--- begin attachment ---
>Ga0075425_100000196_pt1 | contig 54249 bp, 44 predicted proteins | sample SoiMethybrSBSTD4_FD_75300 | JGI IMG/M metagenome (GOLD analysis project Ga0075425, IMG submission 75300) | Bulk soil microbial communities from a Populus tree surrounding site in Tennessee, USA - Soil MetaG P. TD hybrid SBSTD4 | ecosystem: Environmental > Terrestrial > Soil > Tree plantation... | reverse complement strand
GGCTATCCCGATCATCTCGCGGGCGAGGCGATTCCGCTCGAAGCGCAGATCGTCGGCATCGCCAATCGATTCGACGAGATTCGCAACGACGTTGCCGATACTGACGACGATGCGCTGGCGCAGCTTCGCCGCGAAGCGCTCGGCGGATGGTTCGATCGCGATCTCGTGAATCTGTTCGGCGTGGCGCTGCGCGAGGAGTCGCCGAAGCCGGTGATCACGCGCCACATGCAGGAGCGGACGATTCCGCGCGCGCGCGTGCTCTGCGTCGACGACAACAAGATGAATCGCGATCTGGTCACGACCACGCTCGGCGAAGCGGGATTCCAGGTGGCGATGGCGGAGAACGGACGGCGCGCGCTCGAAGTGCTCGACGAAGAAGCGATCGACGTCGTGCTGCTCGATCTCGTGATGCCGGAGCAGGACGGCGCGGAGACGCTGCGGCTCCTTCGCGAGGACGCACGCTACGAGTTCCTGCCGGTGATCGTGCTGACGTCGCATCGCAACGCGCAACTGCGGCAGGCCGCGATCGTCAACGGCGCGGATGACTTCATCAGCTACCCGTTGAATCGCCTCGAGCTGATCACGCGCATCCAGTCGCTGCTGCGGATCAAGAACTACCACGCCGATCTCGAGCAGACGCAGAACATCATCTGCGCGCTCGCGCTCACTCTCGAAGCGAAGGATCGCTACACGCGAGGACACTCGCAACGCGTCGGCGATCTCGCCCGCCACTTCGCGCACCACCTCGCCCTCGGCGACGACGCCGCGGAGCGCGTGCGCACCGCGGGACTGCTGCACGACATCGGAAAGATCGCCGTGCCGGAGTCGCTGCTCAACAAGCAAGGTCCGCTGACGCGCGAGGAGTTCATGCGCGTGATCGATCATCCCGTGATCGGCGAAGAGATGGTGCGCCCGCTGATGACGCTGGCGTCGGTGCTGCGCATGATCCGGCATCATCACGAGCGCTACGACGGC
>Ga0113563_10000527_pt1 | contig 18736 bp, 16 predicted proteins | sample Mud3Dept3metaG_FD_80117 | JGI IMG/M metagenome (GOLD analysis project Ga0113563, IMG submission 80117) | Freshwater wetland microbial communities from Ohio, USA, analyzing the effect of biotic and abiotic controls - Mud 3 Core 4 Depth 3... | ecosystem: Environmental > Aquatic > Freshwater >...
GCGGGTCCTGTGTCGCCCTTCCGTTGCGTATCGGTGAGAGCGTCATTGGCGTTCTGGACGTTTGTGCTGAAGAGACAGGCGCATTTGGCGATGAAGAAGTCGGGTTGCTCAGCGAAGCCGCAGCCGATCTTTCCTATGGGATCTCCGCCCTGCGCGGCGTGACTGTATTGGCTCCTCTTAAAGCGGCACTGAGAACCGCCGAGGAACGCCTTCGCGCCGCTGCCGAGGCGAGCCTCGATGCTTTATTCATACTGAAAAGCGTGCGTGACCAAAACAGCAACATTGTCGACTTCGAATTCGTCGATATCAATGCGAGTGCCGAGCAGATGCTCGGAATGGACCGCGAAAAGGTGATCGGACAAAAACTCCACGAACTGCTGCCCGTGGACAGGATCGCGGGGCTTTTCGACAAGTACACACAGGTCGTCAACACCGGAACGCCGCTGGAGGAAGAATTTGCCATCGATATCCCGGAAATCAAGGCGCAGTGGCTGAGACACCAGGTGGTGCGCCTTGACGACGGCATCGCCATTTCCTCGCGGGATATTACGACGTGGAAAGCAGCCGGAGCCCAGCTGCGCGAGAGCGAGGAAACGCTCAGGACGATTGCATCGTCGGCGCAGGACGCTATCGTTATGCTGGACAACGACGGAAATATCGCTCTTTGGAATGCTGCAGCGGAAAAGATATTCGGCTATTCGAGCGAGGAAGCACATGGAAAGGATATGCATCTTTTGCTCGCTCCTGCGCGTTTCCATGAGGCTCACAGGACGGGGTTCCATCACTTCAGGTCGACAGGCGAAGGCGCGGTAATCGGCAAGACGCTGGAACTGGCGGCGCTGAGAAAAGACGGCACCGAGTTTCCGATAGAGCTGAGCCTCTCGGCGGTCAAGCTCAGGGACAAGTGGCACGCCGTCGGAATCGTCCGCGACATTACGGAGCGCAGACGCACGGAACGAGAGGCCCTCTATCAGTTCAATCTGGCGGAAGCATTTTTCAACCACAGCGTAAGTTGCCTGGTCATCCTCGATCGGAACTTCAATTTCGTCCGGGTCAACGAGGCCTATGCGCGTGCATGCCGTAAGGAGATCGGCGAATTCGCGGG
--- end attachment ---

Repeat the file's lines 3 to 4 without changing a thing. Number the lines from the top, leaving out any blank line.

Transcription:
>Ga0113563_10000527_pt1 | contig 18736 bp, 16 predicted proteins | sample Mud3Dept3metaG_FD_80117 | JGI IMG/M metagenome (GOLD analysis project Ga0113563, IMG submission 80117) | Freshwater wetland microbial communities from Ohio, USA, analyzing the effect of biotic and abiotic controls - Mud 3 Core 4 Depth 3... | ecosystem: Environmental > Aquatic > Freshwater >...
GCGGGTCCTGTGTCGCCCTTCCGTTGCGTATCGGTGAGAGCGTCATTGGCGTTCTGGACGTTTGTGCTGAAGAGACAGGCGCATTTGGCGATGAAGAAGTCGGGTTGCTCAGCGAAGCCGCAGCCGATCTTTCCTATGGGATCTCCGCCCTGCGCGGCGTGACTGTATTGGCTCCTCTTAAAGCGGCACTGAGAACCGCCGAGGAACGCCTTCGCGCCGCTGCCGAGGCGAGCCTCGATGCTTTATTCATACTGAAAAGCGTGCGTGACCAAAACAGCAACATTGTCGACTTCGAATTCGTCGATATCAATGCGAGTGCCGAGCAGATGCTCGGAATGGACCGCGAAAAGGTGATCGGACAAAAACTCCACGAACTGCTGCCCGTGGACAGGATCGCGGGGCTTTTCGACAAGTACACACAGGTCGTCAACACCGGAACGCCGCTGGAGGAAGAATTTGCCATCGATATCCCGGAAATCAAGGCGCAGTGGCTGAGACACCAGGTGGTGCGCCTTGACGACGGCATCGCCATTTCCTCGCGGGATATTACGACGTGGAAAGCAGCCGGAGCCCAGCTGCGCGAGAGCGAGGAAACGCTCAGGACGATTGCATCGTCGGCGCAGGACGCTATCGTTATGCTGGACAACGACGGAAATATCGCTCTTTGGAATGCTGCAGCGGAAAAGATATTCGGCTATTCGAGCGAGGAAGCACATGGAAAGGATATGCATCTTTTGCTCGCTCCTGCGCGTTTCCATGAGGCTCACAGGACGGGGTTCCATCACTTCAGGTCGACAGGCGAAGGCGCGGTAATCGGCAAGACGCTGGAACTGGCGGCGCTGAGAAAAGACGGCACCGAGTTTCCGATAGAGCTGAGCCTCTCGGCGGTCAAGCTCAGGGACAAGTGGCACGCCGTCGGAATCGTCCGCGACATTACGGAGCGCAGACGCACGGAACGAGAGGCCCTCTATCAGTTCAATCTGGCGGAAGCATTTTTCAACCACAGCGTAAGTTGCCTGGTCATCCTCGATCGGAACTTCAATTTCGTCCGGGTCAACGAGGCCTATGCGCGTGCATGCCGTAAGGAGATCGGCGAATTCGCGGG